Bentley is joining the ranks of Rolls-Royce in promising an electric future for its ultra-luxury vehicle lineup. The quiet, smooth power of its 12-cylinder engines will be replaced by the even smoother and even quieter hum of an electric motor—and it's all starting in 2025, according to a report by Automotive News.
Per the publication, the British-based, German-owned automaker will conduct the final assembly of an electric vehicle that little is known about in a new factory at its current Crewe facility in England. The only detail that's currently possible to nail down is the fact that the vehicle will use advanced driver aids developed by its parent company within the larger VW Group, Audi. All of this is part of a $3.4-billion spending spree on sustainability that the company is undertaking over the next decade.
Indeed, the automaker's CEO, Adrian Hallmark, said all of this is a part of the long-term sustainable future for Bentley, which will ensure the brand's relevance in the brave new world of eco-friendly transportation. It's a better time than ever for the company to make this move as well. Bentley is among the ultra-exclusive automakers that set sales records during the pandemic. Unlike volume brands that couldn't secure enough chips or other components to assemble their vehicles, Bentley was high and dry and took full advantage of the nature of its customer base. The company is well-positioned for a major change in its lineup. That shift has already begun to occur as the automaker says goodbye to its complicated W-configuration engines and hybridizes the combustion-powered cars it currently produces.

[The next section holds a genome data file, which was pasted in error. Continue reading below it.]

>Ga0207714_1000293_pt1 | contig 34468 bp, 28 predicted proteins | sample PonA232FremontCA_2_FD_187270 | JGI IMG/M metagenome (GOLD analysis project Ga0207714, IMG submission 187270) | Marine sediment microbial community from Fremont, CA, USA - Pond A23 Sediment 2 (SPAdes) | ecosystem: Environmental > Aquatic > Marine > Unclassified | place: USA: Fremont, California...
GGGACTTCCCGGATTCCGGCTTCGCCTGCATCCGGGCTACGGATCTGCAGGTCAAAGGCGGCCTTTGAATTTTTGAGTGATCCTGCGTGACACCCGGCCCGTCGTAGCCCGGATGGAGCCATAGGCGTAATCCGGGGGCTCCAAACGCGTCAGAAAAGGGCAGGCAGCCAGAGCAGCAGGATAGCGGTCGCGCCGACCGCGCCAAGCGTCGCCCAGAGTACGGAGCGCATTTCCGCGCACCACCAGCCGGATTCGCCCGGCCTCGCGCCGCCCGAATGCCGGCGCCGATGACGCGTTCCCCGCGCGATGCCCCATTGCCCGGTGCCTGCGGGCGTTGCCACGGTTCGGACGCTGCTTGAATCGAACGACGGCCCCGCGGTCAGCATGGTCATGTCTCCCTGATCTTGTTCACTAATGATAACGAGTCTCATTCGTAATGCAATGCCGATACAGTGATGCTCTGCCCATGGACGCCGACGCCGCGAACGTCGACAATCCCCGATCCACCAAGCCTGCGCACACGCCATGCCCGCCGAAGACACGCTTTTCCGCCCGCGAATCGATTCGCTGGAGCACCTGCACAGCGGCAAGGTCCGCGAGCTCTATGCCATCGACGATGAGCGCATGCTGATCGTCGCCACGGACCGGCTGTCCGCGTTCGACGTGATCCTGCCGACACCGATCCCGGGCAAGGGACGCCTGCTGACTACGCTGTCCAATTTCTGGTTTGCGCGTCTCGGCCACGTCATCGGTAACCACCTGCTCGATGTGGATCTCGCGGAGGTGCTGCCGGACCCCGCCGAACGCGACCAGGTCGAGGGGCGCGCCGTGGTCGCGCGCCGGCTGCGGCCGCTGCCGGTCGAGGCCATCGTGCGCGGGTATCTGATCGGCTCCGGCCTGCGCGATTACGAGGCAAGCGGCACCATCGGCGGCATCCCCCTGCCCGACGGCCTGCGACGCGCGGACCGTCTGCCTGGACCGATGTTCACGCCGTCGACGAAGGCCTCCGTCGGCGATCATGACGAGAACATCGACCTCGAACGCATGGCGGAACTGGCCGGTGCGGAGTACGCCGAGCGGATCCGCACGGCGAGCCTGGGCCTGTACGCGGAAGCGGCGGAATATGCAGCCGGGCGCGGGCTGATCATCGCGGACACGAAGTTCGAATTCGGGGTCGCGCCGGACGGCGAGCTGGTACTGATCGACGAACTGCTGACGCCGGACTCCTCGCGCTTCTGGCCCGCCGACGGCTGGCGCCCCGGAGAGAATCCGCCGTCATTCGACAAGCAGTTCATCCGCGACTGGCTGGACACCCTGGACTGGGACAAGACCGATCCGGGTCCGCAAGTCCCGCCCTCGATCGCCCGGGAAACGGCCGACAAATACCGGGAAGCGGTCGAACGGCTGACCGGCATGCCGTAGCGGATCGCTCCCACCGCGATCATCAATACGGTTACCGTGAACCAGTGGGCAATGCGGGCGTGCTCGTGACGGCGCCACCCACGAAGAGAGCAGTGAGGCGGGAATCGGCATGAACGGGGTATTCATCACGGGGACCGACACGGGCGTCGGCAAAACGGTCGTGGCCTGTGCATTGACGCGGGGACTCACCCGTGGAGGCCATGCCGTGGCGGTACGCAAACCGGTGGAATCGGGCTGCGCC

When can we expect more news on Bentley's mysterious EV? Well, the "Bentley Dream Factory" where it's going to be assembled hasn't been built yet, so it will likely be some time before we see any pre-production models hunting around the British countryside for testing. Before then, we'll get to see Rolls-Royce's first EV, the Spectre coupe, which is scheduled to arrive in 2023.
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